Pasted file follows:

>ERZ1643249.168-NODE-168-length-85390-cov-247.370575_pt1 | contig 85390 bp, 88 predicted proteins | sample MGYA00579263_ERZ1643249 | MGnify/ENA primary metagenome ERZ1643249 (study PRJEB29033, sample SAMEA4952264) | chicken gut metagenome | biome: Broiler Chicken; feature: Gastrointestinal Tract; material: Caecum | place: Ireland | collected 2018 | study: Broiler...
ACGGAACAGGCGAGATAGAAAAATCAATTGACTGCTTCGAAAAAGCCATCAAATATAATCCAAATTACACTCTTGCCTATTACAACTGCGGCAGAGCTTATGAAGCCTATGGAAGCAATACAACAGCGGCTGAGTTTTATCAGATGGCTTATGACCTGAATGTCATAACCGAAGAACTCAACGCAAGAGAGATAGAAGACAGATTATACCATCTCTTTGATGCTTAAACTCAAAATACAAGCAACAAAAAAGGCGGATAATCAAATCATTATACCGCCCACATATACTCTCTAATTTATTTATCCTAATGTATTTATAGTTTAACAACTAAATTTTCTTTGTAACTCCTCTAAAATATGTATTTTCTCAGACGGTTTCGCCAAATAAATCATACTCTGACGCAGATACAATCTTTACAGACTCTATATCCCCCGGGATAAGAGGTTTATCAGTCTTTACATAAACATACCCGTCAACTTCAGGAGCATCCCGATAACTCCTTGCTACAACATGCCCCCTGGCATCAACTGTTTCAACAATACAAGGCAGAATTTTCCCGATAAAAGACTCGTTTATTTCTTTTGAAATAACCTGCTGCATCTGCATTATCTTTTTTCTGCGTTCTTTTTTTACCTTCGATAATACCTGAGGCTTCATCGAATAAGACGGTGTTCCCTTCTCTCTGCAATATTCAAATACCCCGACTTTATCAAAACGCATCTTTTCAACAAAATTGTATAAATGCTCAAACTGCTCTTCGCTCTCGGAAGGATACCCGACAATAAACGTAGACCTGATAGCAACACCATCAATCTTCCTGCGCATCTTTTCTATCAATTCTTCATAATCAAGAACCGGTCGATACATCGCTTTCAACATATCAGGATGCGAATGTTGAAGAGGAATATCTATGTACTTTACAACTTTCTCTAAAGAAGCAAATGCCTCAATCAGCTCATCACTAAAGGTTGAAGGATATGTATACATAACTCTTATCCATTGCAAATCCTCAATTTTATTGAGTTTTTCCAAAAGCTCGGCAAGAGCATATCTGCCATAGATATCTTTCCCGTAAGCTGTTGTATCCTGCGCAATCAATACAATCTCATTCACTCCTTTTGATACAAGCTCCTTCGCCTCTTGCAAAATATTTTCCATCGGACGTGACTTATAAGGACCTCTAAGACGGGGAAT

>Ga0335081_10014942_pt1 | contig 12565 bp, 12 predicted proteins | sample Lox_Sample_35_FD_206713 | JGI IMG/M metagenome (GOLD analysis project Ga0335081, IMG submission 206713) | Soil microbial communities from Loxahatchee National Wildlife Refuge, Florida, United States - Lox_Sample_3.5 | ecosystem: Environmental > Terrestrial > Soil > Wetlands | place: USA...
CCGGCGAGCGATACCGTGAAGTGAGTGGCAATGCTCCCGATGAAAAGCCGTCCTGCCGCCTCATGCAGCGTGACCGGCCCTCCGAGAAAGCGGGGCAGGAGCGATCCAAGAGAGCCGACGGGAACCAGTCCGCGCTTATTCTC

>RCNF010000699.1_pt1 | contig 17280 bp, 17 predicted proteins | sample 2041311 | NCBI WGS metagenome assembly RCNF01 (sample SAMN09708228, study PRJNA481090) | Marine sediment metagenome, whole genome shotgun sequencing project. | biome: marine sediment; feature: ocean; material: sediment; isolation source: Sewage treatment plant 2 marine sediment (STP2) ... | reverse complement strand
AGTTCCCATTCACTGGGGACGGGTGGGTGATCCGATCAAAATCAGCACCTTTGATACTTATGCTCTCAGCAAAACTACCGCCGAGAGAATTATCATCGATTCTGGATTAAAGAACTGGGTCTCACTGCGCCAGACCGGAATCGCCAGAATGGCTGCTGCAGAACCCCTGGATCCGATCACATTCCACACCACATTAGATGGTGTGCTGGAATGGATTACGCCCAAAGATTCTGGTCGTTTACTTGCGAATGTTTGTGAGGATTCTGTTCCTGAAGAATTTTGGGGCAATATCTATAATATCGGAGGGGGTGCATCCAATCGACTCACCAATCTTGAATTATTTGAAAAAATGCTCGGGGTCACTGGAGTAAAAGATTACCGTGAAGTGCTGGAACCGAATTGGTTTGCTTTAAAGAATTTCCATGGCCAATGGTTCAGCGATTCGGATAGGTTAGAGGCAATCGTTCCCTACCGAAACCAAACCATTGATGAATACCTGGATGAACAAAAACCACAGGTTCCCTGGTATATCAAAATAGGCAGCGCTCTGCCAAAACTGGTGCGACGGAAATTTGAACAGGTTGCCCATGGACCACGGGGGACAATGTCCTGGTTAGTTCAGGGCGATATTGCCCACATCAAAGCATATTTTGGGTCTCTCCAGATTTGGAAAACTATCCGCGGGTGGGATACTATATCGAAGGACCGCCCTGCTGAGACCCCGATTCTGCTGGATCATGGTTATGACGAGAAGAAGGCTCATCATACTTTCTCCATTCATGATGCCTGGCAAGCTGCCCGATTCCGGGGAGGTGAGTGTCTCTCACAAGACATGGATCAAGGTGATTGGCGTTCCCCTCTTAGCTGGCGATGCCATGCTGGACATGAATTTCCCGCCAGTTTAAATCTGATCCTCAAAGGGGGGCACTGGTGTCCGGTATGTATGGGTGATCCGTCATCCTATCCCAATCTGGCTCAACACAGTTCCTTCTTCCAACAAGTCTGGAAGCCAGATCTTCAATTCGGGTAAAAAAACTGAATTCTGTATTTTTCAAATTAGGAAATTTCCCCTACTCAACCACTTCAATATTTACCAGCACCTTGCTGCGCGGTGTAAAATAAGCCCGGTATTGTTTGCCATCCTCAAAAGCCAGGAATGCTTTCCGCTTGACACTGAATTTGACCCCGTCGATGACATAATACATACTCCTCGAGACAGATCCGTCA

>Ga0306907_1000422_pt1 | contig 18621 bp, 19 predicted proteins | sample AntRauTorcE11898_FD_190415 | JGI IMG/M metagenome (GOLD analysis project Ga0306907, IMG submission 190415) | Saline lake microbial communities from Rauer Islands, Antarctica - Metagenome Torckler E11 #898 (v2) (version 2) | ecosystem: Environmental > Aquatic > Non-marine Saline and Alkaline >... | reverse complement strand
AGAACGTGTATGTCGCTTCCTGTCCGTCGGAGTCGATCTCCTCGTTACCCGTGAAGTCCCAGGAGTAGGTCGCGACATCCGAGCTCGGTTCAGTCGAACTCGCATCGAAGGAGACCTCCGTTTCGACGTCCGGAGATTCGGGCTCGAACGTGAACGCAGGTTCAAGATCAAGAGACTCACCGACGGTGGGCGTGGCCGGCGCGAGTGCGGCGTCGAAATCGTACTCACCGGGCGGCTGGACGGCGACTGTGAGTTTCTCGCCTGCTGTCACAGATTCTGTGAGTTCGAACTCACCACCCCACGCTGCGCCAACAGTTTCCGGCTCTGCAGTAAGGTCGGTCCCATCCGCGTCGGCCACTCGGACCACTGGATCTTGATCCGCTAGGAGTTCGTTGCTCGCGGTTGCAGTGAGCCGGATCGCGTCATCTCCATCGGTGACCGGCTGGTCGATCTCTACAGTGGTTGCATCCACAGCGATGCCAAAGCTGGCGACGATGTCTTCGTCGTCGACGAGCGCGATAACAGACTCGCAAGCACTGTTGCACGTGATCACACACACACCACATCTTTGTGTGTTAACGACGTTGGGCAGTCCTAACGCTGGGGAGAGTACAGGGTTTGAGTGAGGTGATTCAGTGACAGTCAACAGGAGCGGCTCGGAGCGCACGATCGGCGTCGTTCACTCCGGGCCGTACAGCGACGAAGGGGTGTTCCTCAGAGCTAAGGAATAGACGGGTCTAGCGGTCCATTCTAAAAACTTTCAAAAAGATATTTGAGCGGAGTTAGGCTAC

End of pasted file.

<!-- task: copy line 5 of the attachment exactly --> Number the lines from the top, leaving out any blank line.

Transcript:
>RCNF010000699.1_pt1 | contig 17280 bp, 17 predicted proteins | sample 2041311 | NCBI WGS metagenome assembly RCNF01 (sample SAMN09708228, study PRJNA481090) | Marine sediment metagenome, whole genome shotgun sequencing project. | biome: marine sediment; feature: ocean; material: sediment; isolation source: Sewage treatment plant 2 marine sediment (STP2) ... | reverse complement strand